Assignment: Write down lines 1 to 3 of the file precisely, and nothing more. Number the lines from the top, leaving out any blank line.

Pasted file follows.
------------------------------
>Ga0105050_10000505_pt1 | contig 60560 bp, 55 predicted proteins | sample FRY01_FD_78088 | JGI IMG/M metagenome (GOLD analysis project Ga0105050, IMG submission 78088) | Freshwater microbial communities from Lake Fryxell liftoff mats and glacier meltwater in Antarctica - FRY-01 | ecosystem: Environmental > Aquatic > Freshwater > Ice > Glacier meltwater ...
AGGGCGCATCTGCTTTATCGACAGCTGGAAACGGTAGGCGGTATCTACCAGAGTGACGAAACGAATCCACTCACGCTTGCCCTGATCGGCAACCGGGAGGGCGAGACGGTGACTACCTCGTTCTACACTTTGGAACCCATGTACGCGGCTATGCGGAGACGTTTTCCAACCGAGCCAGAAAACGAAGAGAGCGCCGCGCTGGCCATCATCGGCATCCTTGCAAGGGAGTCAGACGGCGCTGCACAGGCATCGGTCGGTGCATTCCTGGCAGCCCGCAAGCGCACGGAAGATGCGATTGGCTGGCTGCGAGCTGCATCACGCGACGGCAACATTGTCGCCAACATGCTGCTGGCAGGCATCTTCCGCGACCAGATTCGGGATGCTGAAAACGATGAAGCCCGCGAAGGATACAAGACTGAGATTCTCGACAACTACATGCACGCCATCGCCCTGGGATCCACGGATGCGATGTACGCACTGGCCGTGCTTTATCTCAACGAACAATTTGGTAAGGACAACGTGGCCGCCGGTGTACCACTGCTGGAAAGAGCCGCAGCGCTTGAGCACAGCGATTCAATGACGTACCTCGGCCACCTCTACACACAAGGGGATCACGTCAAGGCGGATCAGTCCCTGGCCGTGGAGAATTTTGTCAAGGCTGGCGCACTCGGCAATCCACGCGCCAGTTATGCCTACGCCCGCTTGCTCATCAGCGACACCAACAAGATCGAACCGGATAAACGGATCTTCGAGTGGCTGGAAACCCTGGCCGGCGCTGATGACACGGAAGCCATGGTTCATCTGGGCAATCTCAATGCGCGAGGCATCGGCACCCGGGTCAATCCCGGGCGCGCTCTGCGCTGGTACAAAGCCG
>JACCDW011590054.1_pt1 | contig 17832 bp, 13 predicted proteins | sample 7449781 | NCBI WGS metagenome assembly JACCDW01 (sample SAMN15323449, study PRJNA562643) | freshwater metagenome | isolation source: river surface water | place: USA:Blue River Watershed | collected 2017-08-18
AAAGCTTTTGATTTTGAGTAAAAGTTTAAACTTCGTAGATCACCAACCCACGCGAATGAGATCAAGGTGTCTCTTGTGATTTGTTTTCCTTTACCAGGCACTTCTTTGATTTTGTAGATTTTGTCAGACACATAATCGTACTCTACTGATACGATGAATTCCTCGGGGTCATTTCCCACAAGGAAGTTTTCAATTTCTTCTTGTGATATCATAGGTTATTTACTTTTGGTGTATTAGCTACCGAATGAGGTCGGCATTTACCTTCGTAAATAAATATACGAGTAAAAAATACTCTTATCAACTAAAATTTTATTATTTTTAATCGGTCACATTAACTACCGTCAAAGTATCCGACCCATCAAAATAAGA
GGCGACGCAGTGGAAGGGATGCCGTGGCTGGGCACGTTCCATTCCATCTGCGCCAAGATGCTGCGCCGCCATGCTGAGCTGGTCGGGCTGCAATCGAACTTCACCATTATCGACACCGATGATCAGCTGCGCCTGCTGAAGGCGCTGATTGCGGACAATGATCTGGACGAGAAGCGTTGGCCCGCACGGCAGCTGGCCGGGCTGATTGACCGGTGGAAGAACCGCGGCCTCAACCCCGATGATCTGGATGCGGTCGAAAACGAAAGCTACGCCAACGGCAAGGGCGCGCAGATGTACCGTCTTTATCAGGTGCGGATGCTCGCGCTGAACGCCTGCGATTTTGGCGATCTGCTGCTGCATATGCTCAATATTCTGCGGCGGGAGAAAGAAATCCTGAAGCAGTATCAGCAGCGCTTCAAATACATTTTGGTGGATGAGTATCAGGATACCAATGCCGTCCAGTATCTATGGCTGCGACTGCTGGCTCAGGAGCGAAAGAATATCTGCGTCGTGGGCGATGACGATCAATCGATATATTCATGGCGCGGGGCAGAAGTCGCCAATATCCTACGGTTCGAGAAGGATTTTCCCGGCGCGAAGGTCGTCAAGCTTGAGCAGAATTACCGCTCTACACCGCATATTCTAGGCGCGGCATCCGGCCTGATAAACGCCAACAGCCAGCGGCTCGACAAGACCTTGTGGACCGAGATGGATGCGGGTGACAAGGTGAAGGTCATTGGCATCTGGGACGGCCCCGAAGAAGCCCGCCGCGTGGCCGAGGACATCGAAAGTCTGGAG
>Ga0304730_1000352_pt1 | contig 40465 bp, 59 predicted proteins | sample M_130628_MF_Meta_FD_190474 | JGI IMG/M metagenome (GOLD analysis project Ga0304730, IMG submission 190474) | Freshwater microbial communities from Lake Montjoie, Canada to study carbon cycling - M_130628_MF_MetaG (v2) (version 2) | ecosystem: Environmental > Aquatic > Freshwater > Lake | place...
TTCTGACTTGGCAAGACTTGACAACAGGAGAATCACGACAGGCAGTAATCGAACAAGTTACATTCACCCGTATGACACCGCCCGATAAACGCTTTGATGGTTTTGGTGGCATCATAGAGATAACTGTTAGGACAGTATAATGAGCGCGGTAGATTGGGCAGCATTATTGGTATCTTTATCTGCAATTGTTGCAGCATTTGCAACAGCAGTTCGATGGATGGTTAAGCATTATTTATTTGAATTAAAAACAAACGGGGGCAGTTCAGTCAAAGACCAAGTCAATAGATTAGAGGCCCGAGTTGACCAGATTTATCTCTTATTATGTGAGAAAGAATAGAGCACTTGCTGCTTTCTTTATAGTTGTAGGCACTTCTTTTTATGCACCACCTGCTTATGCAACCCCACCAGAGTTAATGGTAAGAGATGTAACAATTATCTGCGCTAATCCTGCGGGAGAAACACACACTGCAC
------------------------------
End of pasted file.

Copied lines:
>Ga0105050_10000505_pt1 | contig 60560 bp, 55 predicted proteins | sample FRY01_FD_78088 | JGI IMG/M metagenome (GOLD analysis project Ga0105050, IMG submission 78088) | Freshwater microbial communities from Lake Fryxell liftoff mats and glacier meltwater in Antarctica - FRY-01 | ecosystem: Environmental > Aquatic > Freshwater > Ice > Glacier meltwater ...
AGGGCGCATCTGCTTTATCGACAGCTGGAAACGGTAGGCGGTATCTACCAGAGTGACGAAACGAATCCACTCACGCTTGCCCTGATCGGCAACCGGGAGGGCGAGACGGTGACTACCTCGTTCTACACTTTGGAACCCATGTACGCGGCTATGCGGAGACGTTTTCCAACCGAGCCAGAAAACGAAGAGAGCGCCGCGCTGGCCATCATCGGCATCCTTGCAAGGGAGTCAGACGGCGCTGCACAGGCATCGGTCGGTGCATTCCTGGCAGCCCGCAAGCGCACGGAAGATGCGATTGGCTGGCTGCGAGCTGCATCACGCGACGGCAACATTGTCGCCAACATGCTGCTGGCAGGCATCTTCCGCGACCAGATTCGGGATGCTGAAAACGATGAAGCCCGCGAAGGATACAAGACTGAGATTCTCGACAACTACATGCACGCCATCGCCCTGGGATCCACGGATGCGATGTACGCACTGGCCGTGCTTTATCTCAACGAACAATTTGGTAAGGACAACGTGGCCGCCGGTGTACCACTGCTGGAAAGAGCCGCAGCGCTTGAGCACAGCGATTCAATGACGTACCTCGGCCACCTCTACACACAAGGGGATCACGTCAAGGCGGATCAGTCCCTGGCCGTGGAGAATTTTGTCAAGGCTGGCGCACTCGGCAATCCACGCGCCAGTTATGCCTACGCCCGCTTGCTCATCAGCGACACCAACAAGATCGAACCGGATAAACGGATCTTCGAGTGGCTGGAAACCCTGGCCGGCGCTGATGACACGGAAGCCATGGTTCATCTGGGCAATCTCAATGCGCGAGGCATCGGCACCCGGGTCAATCCCGGGCGCGCTCTGCGCTGGTACAAAGCCG
>JACCDW011590054.1_pt1 | contig 17832 bp, 13 predicted proteins | sample 7449781 | NCBI WGS metagenome assembly JACCDW01 (sample SAMN15323449, study PRJNA562643) | freshwater metagenome | isolation source: river surface water | place: USA:Blue River Watershed | collected 2017-08-18